Are you ready for the adventure of a lifetime?  

Fortune and glorykidFortune and glory.

In the proud tradition of Forrest Fenn, Byron Preiss, and James Halliday, Uncharted Lancaster, in partnership with the Historic Preservation Trust of Lancaster County, is excited to announce the next great treasure hunt. One that ends with a cash-filled loot box!

Artwork by the very talented Scott Cantrell.

Concealed inside the unblinking eye
there the great treasure lie.

Above is a single stanza from the poem that reveals the treasure’s location. It rhymes so you know it has to be true. 😉

Stay tuned for more details on how to play. Coming Spring 2021.

Historic Preservation Trust of Lancaster County

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The Trust was established in 1966 to help “stem the rapid destruction of historic properties in Lancaster County.” Through the years, the Trust has been active in preserving many historic properties in Lancaster County that contribute to their respective communities as unique places for people to live, work, and play.

Their equation for success has been working for over 50 years. Look around you and know that our advocacy and direct action have resulted in saving hundreds of historic structures and other sites throughout the county. The flip side is that not everything can and should be saved. The Trust continually faces this delicate balance and works closely with all parties involved to reach an equitable decision for all. Sadly, it sometimes takes an irreplaceable loss to a community before preservation moves higher on the priority list.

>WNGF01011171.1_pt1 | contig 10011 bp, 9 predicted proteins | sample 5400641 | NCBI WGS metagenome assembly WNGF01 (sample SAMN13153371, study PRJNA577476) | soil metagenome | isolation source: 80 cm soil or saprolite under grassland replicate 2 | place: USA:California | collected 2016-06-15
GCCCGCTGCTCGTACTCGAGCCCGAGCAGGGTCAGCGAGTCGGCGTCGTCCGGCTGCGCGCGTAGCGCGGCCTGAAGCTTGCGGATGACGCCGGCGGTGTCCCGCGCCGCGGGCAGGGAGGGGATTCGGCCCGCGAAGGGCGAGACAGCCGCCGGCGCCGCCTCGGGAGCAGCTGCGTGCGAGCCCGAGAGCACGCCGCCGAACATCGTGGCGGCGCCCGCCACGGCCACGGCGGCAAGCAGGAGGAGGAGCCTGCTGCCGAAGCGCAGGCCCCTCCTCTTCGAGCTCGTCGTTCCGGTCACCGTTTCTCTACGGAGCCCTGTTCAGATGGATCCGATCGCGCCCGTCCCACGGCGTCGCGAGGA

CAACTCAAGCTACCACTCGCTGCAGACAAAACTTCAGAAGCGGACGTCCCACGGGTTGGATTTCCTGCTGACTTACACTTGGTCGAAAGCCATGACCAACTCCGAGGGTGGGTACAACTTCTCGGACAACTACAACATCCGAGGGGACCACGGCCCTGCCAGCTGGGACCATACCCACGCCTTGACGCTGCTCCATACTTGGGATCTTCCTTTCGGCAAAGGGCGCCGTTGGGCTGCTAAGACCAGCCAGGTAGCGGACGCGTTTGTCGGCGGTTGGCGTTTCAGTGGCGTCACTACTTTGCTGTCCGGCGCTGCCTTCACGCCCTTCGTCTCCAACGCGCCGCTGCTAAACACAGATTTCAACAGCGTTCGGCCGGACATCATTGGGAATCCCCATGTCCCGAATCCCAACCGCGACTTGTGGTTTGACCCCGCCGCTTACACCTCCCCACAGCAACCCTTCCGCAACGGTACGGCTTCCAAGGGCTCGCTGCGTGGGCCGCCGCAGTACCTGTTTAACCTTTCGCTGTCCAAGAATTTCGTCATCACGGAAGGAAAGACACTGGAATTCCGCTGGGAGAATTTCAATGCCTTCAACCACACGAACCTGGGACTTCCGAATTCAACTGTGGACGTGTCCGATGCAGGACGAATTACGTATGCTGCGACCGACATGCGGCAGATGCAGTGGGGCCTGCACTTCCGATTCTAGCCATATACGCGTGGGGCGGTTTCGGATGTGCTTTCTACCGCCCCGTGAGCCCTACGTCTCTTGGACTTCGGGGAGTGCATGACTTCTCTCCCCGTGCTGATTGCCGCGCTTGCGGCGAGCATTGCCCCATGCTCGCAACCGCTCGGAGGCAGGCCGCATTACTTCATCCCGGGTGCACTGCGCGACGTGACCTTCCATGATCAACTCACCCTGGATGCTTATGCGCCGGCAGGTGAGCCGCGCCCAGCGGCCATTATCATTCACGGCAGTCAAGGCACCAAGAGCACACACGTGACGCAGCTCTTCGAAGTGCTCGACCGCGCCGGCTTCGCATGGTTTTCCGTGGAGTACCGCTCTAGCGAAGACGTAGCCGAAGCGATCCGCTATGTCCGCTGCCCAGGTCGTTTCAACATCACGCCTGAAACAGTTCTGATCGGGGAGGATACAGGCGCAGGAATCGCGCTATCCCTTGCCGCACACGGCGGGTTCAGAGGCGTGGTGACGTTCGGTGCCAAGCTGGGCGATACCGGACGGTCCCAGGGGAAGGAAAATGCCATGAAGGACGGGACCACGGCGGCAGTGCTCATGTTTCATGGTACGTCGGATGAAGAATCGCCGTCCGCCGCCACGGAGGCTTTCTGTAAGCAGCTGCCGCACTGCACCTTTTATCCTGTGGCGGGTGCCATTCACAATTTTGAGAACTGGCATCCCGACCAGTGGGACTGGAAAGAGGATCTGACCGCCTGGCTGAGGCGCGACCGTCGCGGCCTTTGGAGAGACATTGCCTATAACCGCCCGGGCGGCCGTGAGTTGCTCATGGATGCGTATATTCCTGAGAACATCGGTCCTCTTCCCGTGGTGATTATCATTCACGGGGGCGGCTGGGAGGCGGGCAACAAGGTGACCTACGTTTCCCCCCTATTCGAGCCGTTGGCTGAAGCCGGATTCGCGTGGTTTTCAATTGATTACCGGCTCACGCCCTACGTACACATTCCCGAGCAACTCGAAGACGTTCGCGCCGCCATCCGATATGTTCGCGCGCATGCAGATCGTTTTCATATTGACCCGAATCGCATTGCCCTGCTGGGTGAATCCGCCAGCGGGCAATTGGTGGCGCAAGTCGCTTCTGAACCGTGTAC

Follow the Trust on Facebook for more architectural information and history from all over Lancaster County. Learn more at their website, or better yet, consider becoming a member of the Trust today. 

Scott Cantrell

Scott Cantrell is a working artist and teacher at Lampeter-Strasburg High School.

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Snapshot of Cantrell’s studio.

He works mostly with traditional art materials such as pencil, paper, paint, canvas, photo, and ink, referentially commenting on the illusions created with these materials. Utilizing these common artistic tools, he attempts to provide a home for the concept of memory within a seemingly practical context. 

Yet, Cantrell is always being reminded that memory is fleeting and that it is completely individual.  Driven by the fundamental fear of forgetting, ultimately a fear of death, his work is part of a grieving process, personal and historical, seeking some kind of resolution.  

Click here to visit Cantrell’s website. You can also see his stunning work on Instagram and Facebook.

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